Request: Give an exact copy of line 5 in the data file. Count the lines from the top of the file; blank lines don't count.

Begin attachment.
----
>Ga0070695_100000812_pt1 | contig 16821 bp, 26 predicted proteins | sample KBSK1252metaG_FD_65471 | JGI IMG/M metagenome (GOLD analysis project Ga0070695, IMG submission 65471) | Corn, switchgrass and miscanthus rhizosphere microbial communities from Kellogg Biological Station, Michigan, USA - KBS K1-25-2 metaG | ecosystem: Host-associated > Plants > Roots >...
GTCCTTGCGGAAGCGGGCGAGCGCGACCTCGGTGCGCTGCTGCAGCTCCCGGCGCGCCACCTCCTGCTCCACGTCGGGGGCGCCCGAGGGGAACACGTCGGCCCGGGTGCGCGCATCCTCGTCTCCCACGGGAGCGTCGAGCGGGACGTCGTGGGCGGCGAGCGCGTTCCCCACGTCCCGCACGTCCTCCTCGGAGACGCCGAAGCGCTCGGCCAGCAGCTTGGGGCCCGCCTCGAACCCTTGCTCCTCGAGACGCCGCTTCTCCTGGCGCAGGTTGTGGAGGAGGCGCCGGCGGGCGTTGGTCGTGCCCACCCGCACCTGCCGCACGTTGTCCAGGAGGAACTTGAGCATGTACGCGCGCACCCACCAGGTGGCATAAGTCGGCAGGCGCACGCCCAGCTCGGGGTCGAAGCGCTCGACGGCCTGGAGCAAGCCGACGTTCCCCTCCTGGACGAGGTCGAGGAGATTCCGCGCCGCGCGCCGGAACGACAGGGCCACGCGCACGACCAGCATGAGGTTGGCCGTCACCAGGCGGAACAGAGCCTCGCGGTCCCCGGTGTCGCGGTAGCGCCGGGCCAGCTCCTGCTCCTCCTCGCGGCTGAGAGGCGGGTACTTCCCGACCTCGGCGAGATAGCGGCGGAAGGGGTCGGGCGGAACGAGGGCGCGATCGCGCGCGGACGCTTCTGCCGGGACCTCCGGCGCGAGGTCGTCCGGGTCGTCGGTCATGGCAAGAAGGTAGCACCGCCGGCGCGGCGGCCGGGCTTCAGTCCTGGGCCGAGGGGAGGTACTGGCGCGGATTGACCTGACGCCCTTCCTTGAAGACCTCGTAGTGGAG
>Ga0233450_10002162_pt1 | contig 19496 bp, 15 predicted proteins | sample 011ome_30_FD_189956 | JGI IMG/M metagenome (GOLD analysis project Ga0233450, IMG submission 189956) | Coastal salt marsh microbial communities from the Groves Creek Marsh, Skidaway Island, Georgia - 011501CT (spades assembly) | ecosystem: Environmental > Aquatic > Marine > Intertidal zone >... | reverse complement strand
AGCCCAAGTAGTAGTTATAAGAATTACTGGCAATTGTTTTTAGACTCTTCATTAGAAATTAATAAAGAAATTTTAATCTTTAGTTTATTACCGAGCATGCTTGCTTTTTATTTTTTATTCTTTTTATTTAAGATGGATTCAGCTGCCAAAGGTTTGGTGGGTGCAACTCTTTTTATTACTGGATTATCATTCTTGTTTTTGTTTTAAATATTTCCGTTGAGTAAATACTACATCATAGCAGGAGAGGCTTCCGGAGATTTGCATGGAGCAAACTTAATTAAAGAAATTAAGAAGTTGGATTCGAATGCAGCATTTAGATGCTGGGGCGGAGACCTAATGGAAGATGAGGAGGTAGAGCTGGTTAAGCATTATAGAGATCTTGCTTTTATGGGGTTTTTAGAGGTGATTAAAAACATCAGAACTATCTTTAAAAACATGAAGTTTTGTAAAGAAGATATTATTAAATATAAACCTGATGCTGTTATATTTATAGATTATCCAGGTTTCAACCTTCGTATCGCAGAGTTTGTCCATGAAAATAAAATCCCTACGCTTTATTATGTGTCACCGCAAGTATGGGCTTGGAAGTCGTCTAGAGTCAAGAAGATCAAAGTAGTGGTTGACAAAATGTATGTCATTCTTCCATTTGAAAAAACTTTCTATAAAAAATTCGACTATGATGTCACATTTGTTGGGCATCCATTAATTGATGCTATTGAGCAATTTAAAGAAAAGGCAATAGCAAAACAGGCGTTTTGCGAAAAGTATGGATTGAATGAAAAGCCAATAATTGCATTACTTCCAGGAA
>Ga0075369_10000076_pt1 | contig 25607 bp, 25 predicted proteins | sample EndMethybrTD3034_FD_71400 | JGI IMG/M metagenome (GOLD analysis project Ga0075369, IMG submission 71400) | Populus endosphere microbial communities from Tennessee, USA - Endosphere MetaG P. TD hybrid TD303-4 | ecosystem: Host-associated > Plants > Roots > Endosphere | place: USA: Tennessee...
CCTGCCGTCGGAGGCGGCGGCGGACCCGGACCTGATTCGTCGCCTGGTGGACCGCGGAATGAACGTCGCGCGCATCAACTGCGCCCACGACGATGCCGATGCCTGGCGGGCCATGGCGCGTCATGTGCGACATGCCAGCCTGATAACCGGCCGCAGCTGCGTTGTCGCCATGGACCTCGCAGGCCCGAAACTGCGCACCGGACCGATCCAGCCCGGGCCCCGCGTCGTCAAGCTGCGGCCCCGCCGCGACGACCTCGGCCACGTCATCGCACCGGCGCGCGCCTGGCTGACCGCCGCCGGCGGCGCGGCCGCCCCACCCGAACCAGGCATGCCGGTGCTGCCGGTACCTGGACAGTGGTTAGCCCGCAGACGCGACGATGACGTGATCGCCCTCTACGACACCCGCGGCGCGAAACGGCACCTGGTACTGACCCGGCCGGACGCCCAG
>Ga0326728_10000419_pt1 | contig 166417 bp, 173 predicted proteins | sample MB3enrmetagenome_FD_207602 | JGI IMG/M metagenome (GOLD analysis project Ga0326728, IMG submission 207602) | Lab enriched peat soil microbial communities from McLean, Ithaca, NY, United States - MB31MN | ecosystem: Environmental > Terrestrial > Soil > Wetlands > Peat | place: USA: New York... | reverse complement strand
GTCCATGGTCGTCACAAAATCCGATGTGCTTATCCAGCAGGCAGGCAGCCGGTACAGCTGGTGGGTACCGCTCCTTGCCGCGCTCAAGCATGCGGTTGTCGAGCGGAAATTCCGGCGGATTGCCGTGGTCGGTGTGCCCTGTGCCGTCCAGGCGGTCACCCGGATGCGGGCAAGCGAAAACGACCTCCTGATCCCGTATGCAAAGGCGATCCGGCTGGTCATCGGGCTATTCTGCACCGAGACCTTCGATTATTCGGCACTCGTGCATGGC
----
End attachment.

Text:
>Ga0075369_10000076_pt1 | contig 25607 bp, 25 predicted proteins | sample EndMethybrTD3034_FD_71400 | JGI IMG/M metagenome (GOLD analysis project Ga0075369, IMG submission 71400) | Populus endosphere microbial communities from Tennessee, USA - Endosphere MetaG P. TD hybrid TD303-4 | ecosystem: Host-associated > Plants > Roots > Endosphere | place: USA: Tennessee...